U.S. income tax treaties generally provide that the permanent establishment of an independent agent will not be attributed to its principal so long as the agent is acting in its ordinary course of business. Foreign enterprises will often consider entering into contracts with third-party hosting services if U.S.-based servers are needed or desired. The bottom line is that the determination as to whether certain contacts, activities or property, constitute a permanent establishment is extremely fact intensive. It is therefore important that a foreign entity engage a U.S. tax advisor to closely examine whether such foreign entity has a U.S. permanent establishment.

Furthermore, it should be noted that tax treaties do not generally prevent state and local governments from imposing taxes on a foreign enterprise’s activities. Therefore, if a foreign enterprise has any contacts with or nexus to a particular state, the income tax implications of such contacts should be considered. Finally, the availability of treaty protection does not relieve a foreign taxpayer from U.S. tax return filing obligations.

Non-Treaty Countries like Singapore –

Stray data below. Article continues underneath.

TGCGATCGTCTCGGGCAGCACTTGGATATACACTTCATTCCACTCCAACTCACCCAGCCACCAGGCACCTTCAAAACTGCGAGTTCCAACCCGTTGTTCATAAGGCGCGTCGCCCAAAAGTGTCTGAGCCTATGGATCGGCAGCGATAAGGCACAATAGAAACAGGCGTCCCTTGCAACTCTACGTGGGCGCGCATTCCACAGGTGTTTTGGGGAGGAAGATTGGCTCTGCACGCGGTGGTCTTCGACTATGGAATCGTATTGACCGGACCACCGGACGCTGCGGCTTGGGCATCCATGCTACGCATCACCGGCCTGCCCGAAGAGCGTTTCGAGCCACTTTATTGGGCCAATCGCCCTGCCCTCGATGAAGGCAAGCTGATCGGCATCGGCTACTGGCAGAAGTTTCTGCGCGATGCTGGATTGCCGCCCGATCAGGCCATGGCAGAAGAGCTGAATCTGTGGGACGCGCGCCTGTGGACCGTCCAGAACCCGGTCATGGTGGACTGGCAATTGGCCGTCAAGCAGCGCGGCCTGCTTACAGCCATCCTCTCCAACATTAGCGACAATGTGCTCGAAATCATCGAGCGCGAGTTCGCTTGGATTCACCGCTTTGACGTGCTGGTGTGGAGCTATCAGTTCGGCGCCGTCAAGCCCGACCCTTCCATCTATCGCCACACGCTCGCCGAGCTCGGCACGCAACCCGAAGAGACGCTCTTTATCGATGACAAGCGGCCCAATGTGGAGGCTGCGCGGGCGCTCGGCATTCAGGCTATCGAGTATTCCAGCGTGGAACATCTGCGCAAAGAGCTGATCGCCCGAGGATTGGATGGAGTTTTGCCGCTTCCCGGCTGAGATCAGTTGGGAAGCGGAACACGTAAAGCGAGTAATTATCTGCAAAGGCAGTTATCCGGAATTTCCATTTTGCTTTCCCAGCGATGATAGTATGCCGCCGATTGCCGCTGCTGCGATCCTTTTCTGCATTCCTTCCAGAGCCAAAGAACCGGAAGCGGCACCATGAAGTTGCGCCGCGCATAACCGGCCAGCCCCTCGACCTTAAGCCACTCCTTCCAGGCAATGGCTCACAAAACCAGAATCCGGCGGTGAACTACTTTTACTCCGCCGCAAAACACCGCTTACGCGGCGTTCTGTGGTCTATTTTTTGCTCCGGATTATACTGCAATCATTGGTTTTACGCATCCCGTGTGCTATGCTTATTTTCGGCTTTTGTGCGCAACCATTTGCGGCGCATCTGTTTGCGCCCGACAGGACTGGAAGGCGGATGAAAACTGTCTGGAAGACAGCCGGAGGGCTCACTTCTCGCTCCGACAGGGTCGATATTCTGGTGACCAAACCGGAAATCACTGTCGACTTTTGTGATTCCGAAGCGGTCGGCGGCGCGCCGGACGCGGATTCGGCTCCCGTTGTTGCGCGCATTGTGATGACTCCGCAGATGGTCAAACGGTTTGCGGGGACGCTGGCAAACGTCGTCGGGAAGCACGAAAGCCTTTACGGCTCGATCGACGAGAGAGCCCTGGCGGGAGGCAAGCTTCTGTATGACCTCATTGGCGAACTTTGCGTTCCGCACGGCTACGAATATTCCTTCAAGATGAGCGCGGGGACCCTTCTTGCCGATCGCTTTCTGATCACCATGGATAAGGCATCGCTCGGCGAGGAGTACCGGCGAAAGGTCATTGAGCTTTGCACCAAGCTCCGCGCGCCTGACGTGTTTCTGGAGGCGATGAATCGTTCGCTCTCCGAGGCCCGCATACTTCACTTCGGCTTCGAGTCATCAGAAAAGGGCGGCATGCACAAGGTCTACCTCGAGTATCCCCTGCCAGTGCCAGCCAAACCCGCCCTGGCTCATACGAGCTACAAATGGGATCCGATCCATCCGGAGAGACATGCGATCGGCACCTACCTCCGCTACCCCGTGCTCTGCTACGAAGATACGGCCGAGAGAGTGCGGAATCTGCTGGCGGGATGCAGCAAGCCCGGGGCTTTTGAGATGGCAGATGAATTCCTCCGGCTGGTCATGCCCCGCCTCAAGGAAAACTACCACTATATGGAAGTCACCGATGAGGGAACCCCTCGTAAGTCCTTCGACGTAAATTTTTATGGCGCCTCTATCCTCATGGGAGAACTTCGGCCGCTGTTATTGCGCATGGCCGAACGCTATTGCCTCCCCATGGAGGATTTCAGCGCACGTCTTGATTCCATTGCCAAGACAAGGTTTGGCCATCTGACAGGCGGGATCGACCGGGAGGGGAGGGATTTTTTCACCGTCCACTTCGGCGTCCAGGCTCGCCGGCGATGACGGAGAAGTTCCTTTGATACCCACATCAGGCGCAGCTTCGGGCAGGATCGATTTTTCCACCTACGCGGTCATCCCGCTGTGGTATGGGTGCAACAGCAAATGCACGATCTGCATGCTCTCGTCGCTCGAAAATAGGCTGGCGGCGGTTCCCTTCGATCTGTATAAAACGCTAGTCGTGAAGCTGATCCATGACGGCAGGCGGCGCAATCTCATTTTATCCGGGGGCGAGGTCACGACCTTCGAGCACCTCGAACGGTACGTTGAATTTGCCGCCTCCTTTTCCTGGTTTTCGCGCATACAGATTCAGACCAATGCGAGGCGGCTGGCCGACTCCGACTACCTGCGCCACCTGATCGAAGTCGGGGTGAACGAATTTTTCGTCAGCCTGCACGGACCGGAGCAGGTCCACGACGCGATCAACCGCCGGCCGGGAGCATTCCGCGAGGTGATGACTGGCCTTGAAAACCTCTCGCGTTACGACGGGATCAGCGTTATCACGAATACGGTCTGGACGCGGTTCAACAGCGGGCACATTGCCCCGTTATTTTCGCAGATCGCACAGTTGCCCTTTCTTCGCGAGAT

In the absence of an applicable income tax treaty, a foreign taxpayer’s exposure to federal income taxes is based entirely upon the Internal Revenue Code. As noted above, only the U.S.-source income of a foreign taxpayer is subject to U.S. income tax.

The sourcing rules for a foreign taxpayer’s income from the sale of goods into the U.S. does not depend on permanent establishment but rather whether the foreign person has an office or fixed place of business in the U.S. What’s the difference? In many ways, an office or fixed place of business is similar to a permanent establishment – but it is not the same. Because the phrase “office or fixed place of business” is somewhat subjective, it is important that taxpayers consult with their tax professional to determine whether their U.S. contacts would be considered an office or fixed place of business.

If the taxpayer has an office or fixed place of business in the U.S., then any sales attributable to such office or fixed place of business would be subject to U.S. income tax. On the other hand, if the taxpayer does not have an office or fixed place of business in the U.S., then the sales of inventory will be sourced to the place where title to the inventory passes. Subject to a tax-avoidance rule, the parties can generally elect where title passes in the sales contract. Therefore, a properly structured sales contract is essential to avoiding U.S. income taxes.

References –

http://www.badyallaw.com/u-s-taxation-of-inbound-international-e-commerce.htm

http://advancedamericantax.com/2013/05/15/how-the-internet-sales-tax-bill-will-affect-online-competitive-pricing-part-1/